Impact Management | November 4, 2021

Optimizing for Impact: How investors can manage for impact on the SDGs

Cathy Clark
Guest Author

Cathy Clark

Optimizing for Impact. Want to learn more about Optimizing Impact for the Sustainable Development Goals? Over the next few weeks, ImpactAlpha will offer a sampling of Cathy Clark’s favorite videos from the Coursera course, “Impact Measurement and Management for the SDGs,” developed by CASE at Duke and the U.N. Development Program – with commentary from Cathy.

WATCH THE VIDEO: Optimize Investor SDG Impact Steps 1-3

WHY I LIKE IT: There’s so much in this one 20 minute video! I like it because we ended up creating a really concrete three-step process for investors to manage and optimize data. It’s so simple we broke it down into 3 questions: What happened? Why did it happen? And what will you do next? We delineate what you do with positive and negative deviations from your plan. 

We also talk about the kinds of data comparisons you can make to create meaning out of performance. And the video contains examples of investors doing this in tangible ways, at both deal and portfolio levels. We also discuss monetization methods for assigning a dollar value to your impact results.

HOW TO USE IT: I’m not an investor, but I am an impact manager and I took these three steps into my own internal reporting a few months ago. It helped us move from static key performance indicator reporting like X% of students were satisfied with Y program last year. The problem with this is that our deans had little context to judge the data. To improve our practice, we reported what happened, but then asked why it happened and what it meant, looking for relevant comparisons, and explaining our best guesses at what it revealed. Asking better questions helped us see relationships among different data sources in entirely new ways.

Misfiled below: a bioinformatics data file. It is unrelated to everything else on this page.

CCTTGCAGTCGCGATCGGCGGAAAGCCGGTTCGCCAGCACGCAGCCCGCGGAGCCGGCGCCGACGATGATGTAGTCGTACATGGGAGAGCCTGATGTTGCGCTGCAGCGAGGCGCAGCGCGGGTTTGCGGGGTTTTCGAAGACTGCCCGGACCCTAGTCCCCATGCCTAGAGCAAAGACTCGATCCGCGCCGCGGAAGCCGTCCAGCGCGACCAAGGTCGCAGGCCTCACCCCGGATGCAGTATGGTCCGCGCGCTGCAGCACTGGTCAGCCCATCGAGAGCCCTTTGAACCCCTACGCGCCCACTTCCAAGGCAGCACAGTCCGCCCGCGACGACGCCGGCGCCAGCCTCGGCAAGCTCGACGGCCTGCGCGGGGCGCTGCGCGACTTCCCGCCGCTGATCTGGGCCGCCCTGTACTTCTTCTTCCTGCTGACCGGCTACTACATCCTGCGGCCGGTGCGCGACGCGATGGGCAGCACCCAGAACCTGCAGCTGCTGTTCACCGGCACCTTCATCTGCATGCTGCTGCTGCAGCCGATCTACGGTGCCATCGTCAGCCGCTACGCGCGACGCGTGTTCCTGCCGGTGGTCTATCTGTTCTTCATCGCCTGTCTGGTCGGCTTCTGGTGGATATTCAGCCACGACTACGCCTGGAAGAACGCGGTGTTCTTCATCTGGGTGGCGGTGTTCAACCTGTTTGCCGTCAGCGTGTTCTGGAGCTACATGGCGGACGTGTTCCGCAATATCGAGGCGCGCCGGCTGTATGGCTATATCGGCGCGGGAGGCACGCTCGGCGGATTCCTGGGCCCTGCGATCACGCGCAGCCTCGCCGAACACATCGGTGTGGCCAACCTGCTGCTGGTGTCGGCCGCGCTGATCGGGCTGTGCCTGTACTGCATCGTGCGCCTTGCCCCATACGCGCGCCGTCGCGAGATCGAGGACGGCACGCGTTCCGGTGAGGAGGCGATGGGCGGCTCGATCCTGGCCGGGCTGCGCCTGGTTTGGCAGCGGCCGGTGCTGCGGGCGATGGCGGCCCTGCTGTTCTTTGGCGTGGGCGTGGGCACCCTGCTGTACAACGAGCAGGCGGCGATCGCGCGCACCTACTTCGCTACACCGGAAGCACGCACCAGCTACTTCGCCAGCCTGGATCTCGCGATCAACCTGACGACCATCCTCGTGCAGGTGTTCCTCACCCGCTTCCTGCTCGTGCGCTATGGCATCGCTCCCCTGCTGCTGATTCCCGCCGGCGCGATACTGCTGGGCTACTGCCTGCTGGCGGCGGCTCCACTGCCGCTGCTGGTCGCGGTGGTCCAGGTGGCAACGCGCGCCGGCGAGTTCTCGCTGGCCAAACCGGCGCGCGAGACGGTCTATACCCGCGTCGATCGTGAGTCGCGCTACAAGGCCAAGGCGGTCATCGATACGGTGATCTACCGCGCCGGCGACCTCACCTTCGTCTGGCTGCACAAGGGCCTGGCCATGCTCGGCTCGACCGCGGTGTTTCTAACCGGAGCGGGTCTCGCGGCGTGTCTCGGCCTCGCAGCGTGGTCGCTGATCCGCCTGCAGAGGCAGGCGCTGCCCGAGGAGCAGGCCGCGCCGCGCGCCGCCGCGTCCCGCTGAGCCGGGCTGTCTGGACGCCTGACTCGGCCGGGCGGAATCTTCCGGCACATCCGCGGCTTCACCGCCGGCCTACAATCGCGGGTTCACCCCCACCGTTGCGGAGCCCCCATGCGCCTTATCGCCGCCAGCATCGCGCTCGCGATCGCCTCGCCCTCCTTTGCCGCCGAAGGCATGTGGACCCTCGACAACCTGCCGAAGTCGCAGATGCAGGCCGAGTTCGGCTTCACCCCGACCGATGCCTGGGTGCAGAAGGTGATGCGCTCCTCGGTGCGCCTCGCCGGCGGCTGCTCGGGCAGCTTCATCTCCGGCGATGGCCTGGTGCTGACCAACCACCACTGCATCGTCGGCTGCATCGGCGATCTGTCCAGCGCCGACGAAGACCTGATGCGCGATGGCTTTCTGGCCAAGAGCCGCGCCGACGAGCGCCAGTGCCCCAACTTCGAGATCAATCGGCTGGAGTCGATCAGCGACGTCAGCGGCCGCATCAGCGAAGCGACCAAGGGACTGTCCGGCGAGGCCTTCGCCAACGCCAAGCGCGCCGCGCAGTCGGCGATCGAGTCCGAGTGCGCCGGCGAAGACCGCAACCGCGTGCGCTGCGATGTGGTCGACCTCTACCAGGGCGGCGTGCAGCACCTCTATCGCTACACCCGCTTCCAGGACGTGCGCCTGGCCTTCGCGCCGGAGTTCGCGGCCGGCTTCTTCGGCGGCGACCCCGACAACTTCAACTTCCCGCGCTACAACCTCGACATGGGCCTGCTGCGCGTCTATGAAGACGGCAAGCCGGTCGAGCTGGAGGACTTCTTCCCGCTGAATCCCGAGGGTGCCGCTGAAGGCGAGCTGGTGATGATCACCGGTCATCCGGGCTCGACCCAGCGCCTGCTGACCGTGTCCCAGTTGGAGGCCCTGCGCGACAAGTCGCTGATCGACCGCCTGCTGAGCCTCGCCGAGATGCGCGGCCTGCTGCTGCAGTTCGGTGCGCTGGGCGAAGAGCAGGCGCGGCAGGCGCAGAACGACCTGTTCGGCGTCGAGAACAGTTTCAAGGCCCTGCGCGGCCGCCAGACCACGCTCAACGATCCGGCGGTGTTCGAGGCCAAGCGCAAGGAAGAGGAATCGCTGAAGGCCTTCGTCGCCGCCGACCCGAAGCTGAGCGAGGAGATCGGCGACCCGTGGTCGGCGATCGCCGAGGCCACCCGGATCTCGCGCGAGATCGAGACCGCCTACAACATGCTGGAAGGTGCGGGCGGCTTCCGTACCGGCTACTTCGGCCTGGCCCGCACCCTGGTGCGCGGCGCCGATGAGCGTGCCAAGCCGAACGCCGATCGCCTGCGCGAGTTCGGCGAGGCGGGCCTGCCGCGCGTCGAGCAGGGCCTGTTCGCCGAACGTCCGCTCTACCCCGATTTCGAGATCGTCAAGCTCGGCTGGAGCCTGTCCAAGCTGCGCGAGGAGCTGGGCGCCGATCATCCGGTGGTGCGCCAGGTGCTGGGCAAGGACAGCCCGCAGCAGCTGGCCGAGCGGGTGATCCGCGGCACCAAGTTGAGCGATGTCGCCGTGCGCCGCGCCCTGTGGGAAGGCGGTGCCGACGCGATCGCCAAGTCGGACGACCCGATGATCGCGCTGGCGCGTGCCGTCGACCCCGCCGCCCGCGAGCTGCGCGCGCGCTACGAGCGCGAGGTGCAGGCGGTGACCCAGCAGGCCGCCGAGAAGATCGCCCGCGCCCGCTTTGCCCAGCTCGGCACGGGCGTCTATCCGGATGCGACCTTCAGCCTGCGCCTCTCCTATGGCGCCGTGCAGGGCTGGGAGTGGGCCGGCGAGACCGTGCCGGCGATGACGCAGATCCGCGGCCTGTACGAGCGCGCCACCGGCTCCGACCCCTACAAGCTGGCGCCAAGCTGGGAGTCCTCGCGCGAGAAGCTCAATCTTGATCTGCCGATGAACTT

We also surveyed our key stakeholders (our students), formulating possible solutions and choosing among them based on their feedback. Later when we presented our possible new actions for next year, I felt our deans completely understood our decision-making process. Indeed, they agreed with everything we proposed. I feel like this three-part structure could go into every management conversation about major impact goals and actions. I’m bringing it into my conversations on other boards as well.

COMMON MISTAKES: The most common mistake is sharing a set of key performance indicators with a decision-maker without context and without discussion of how they relate to decisions to be made about the future. How many impact reports today are doing just that? Here’s an example I’m seeing often: I went to a board meeting recently and the organization told me, “We surveyed our staff and 78% said we are doing better at diversity, equity, and inclusion, or DEI.” How do I as a board member make sense of that? Is it good, bad, or neutral? For context, how many people answered? How many were people of color? Did responses vary across identity groups? 

For decision-making, do you think you are doing the right things, need to do new different things, need to stop some things? The goal is to serve up actionable decisions that represent good management of impacts based on the meaning you make of the data. My tip: add meaning to the discussion. The decision-maker might disagree with your interpretation or action steps but at least they can follow your process. 

Ready to dig into the full training?